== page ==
How should I take potassium aminobenzoate?

Take this medication exactly as it was prescribed for you. Do not take the medication in larger amounts, or take it for longer than recommended by your doctor. Follow the directions on your prescription label.

The oral powder and tablet forms of this medicine should be mixed with cold water or juice. Crush the tablets before dissolving them in liquid. Stir this mixture and drink all of it right away. To make sure you get the entire dose, add a little more water to the same glass, swirl gently and drink right away.

Take this medicine with a meal or snack. This will help prevent upset stomach, and will keep your blood sugar from getting too low. Tell your doctor if you are on a special diet, or if you need to schedule any other medications around your eating schedule.

Potassium aminobenzoate is usually taken 4 times each day. Follow your doctor's instructions.

Store potassium aminobenzoate at room temperature away from moisture and heat.

What happens if I miss a dose?

Take the missed dose as soon as you remember. Be sure to take the medicine with food. If it is almost time for your next dose, skip the missed dose and take the medicine at your next regularly scheduled time. Do not take extra medicine to make up the missed dose.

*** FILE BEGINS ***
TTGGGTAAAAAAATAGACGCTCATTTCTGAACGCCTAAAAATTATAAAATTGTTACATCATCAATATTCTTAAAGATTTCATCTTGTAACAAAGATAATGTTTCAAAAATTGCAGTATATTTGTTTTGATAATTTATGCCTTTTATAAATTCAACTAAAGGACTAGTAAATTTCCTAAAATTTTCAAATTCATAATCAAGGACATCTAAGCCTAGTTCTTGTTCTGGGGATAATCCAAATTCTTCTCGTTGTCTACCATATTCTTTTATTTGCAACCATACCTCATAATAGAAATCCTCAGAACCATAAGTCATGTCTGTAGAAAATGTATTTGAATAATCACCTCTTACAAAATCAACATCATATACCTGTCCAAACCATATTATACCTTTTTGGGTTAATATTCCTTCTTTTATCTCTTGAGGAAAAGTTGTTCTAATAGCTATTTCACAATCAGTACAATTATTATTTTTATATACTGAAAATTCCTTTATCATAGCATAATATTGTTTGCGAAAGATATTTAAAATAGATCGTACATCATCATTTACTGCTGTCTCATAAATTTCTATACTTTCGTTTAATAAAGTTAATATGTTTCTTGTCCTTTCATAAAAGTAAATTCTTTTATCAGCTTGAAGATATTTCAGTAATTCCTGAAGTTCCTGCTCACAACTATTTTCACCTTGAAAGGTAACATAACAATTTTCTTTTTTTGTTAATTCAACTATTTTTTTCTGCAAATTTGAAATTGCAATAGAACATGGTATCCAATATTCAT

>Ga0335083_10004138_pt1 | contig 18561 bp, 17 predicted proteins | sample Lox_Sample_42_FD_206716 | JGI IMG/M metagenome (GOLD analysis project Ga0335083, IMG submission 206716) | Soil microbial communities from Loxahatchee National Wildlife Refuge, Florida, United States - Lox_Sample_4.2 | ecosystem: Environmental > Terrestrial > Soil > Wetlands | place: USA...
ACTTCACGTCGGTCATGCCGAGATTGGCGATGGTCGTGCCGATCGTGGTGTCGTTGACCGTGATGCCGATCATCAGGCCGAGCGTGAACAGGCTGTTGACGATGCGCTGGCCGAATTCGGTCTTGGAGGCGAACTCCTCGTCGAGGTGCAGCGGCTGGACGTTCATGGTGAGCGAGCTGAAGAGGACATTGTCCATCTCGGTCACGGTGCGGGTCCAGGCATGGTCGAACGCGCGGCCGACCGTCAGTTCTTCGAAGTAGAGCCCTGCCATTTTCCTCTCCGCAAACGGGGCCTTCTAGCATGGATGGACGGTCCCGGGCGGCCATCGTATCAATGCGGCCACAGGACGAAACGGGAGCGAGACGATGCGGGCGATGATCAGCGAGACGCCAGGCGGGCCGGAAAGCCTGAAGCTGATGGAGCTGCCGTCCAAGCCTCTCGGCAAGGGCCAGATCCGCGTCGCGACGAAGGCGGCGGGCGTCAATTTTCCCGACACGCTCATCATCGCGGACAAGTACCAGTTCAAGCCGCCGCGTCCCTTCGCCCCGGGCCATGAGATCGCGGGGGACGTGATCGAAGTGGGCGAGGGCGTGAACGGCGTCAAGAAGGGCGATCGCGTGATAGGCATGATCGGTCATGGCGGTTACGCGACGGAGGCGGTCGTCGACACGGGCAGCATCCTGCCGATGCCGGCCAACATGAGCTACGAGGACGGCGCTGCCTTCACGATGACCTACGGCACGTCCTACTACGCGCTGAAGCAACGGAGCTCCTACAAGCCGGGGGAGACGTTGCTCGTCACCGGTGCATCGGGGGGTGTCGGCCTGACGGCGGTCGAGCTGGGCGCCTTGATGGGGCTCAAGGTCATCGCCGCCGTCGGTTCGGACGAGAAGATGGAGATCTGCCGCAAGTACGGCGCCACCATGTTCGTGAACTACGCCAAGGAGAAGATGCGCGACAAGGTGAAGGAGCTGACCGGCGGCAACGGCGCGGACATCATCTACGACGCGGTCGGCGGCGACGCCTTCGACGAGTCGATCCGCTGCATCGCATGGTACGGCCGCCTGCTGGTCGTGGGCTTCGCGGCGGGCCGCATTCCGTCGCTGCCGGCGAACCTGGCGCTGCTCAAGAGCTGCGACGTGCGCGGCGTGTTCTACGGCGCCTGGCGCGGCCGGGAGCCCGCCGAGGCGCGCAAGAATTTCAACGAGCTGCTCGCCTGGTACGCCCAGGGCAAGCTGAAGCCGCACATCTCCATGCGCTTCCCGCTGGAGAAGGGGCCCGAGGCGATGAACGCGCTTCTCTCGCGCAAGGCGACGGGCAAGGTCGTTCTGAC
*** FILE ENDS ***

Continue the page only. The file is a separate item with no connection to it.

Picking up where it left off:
What happens if I overdose?

Seek emergency medical attention if you think you have used too much of this medicine.

An overdose of potassium aminobenzoate is not likely to cause life-threatening symptoms, but you may have low blood sugar. Symptoms of low blood sugar include hunger, headache, confusion, irritability, drowsiness, weakness, dizziness, tremors, sweating, and fast heartbeat. If blood sugar gets too low, you may have seizure (convulsions), fainting, or coma (severe hypoglycemia can be fatal).

What should I avoid while taking potassium aminobenzoate?

Avoid drinking alcohol while taking potassium aminobenzoate. Alcohol can lower your blood sugar.

Potassium aminobenzoate side effects

Get emergency medical help if you have any of these signs of an allergic reaction: hives; difficulty breathing; swelling of your face, lips, tongue, or throat.

Take care not to let your blood sugar get too low while you are taking this medicine. You may have hypoglycemia if you take potassium aminobenzoate without food.

Symptoms of low blood sugar include:

  • hunger, headache, confusion, irritability;

  • drowsiness, weakness, dizziness, tremors;

  • sweating, fast heartbeat;

  • seizure (convulsions); or

  • fainting, coma (severe hypoglycemia can be fatal).

Less serious side effects are more likely to occur, such as:

  • nausea;

  • loss of appetite;

  • fever; or

  • mild skin rash.

Side effects other than those listed here may also occur. Talk to your doctor about any side effect that seems unusual or that is especially bothersome. You may report side effects to FDA at 1-800-FDA-1088.